“Momma won’t let you stay,” the little boy Carter (Gabriel Bateman) pleads. It’s raining as he ditched the dog in a dingy alley, but you can’t tell from all the tears. “Please go.”
“I love you, Benji.”
That’s all you need to know about this new installment in the world’s most sentimental doggy film series. He’s orphaned as a puppy — Mean Old Dog Catchers — is adopted and ditched in New Orleans. Then the kids who can’t keep him walk in on a robbery at Mr. Sam’s ( Gralen Bryant Banks) pawn shop where paramedic mom (Kiele Sanchez) pawned their late father’s watch. A kidnapping ensues.
And wouldn’t you know? The danged dog sprints to the rescue!
Brandon Camp takes over the Benji Family Business from his father, Joe Camp, who directed all the earlier installments, beginning with 1974’s sleeper hit of the same title. Darby Camp plays Carter’s little sister Frankie, and Lucy Camp plays a cop.
Brandon adds nothing new to the Benji formula — a few “Awwws,” the occasional canine stunt (nothing too strenuous save for a Rottweiler chase), tears and “thrills” aimed at your average six year old.
Will Rothhaar and Angus Sampson ably play the drawling, tattooed heavies, guys who haven’t thought through their robbery or the kidnapping that results from it. And they sure and shootin’ haven’t reckoned on the wily mutt’s ability to outfox them and their danged one-eyed Rottweiler.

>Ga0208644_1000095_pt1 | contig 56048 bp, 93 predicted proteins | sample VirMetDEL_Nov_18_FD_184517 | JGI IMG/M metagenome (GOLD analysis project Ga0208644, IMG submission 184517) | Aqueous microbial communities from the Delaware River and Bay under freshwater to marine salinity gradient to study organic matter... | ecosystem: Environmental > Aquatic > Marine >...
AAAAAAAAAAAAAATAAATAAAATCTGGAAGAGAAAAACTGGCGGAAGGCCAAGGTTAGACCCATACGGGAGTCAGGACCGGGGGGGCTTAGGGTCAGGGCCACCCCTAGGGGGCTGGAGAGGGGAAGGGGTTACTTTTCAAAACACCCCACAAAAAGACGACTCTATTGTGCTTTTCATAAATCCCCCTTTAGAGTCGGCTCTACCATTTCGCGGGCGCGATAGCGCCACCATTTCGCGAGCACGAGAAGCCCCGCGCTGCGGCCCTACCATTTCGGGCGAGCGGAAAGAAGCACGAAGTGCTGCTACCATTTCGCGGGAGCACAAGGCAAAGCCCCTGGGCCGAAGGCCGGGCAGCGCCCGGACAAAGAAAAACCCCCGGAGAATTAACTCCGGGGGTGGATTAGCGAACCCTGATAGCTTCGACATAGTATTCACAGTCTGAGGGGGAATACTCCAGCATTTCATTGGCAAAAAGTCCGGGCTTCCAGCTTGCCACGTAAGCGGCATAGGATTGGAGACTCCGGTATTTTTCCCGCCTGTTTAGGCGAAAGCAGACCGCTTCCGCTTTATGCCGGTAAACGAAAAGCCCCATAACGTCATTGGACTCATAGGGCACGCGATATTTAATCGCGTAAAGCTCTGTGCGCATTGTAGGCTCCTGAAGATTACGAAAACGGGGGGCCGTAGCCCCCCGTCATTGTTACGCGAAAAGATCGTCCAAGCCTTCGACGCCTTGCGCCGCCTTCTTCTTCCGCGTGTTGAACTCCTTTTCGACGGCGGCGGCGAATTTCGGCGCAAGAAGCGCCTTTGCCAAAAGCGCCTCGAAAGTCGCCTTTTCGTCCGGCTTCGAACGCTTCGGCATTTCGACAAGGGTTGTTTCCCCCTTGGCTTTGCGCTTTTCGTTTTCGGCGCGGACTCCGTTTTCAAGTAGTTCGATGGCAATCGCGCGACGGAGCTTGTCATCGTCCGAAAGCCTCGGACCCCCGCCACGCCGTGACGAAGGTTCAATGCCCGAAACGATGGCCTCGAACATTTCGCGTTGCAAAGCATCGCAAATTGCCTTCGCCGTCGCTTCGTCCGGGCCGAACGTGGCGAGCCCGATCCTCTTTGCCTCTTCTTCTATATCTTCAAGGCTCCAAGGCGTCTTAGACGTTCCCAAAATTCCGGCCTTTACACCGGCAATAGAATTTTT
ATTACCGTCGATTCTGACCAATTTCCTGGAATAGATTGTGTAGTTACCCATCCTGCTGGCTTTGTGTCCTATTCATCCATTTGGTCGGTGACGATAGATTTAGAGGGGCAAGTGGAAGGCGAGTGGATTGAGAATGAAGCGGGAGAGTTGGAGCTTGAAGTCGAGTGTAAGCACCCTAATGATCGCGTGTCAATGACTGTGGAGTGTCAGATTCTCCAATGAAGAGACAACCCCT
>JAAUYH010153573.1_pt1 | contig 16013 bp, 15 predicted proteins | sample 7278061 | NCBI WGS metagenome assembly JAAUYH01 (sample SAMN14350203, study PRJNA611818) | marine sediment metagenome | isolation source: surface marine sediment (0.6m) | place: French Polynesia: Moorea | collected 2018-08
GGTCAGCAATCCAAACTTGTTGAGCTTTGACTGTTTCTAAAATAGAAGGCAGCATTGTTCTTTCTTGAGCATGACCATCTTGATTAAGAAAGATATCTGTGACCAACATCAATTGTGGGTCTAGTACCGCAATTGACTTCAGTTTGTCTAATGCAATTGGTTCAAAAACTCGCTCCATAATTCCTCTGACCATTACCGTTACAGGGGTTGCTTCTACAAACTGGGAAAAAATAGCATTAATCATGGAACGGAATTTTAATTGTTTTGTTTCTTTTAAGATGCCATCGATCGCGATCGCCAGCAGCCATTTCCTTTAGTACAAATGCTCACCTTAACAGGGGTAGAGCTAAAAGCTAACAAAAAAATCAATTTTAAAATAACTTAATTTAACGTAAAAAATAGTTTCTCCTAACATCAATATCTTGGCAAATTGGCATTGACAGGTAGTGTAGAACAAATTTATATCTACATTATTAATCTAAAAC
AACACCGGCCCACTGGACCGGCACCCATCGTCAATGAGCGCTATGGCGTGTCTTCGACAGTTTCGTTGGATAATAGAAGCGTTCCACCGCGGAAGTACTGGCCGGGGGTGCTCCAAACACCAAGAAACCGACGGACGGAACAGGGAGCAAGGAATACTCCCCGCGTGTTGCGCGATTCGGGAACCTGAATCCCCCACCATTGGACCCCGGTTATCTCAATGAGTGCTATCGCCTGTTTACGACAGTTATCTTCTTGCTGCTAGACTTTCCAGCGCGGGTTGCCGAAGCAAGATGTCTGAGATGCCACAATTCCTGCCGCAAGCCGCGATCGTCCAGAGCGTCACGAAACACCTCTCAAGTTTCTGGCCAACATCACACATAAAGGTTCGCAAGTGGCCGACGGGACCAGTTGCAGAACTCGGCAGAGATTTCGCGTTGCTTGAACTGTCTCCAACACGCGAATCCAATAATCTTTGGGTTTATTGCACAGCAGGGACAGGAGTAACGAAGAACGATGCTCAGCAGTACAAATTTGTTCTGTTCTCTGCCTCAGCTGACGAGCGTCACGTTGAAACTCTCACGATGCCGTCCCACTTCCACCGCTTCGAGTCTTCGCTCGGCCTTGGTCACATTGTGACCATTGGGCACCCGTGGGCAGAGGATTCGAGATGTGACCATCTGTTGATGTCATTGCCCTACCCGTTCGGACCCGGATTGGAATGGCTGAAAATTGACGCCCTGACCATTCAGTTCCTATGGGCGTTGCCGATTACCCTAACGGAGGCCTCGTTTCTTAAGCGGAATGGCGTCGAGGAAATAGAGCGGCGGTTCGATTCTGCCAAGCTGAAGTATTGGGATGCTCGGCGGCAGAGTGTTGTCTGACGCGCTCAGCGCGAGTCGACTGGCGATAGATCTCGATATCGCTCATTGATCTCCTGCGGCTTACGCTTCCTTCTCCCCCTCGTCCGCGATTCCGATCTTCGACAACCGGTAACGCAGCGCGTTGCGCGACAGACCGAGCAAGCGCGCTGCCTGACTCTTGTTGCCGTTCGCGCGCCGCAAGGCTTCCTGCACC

Rothhaar’s bleach blond Syd coos “Little doggy, come out to PLAY-yay.” Bad guys love to quote “The Warriors.”
The dog? He steals hot dogs to feed the homeless (dogs) with. He can raise a pooch posse. He can unlock doors with a key. (How do I train mine to do that?) He can follow a trail of strawberries.
New Orleans makes a colorful setting for this pedestrian reboot, with just a hint of the city — the Big Muddy, streetcars, street jazz, parading gris gris flingers — to give it texture. Bullying is a subtext, as it is in most every kid’s movie these days.
What little humor there is comes from canine slapstick (limited) and the police detective’s (Jerod Haynes) interactions with the dog.
He needs an all points bulletin — “Suspect is brown, about 35 pounds.”
He’s following the dog’s clues. “Do I LOOK like I need puddin’?”
“You’re talkin’ like that DAWG is smart’n the police.”
The soundtrack’s worth noting here too, venturing from New Orleans jazz to Cat Stevens’ “I Love My Dog” and John Hiatt’s soulful “Have a Little Faith in Me.”
We put a lot of effort into sparing our kids a little fear and a few tears in their movies. This one, following that pre-namby-pamby 1974 film’s formula, remembers that there’s no excitement without a little menace, and that tears are OK, so long as you earn them.
There’s little that’s surprising for anybody over the age of 10, and any threat to resolve things too quickly is interrupted — of course — by fresh obstacles. Mom is a bit torn up by her missing kids, but is still going to work. The kids? We don’t fear for them — much.
The action takes a quick turn for the preposterous and the bleak in the finale. But fear not. Just break out the Kleenex, parents. And not just for yourselves.
MPAA Rating: unrated, but worth a G, of course.
Credits: Written and directed by Brandon Camp, based on the 1974 Joe Camp film. A Netflix release.
Running time: 1:27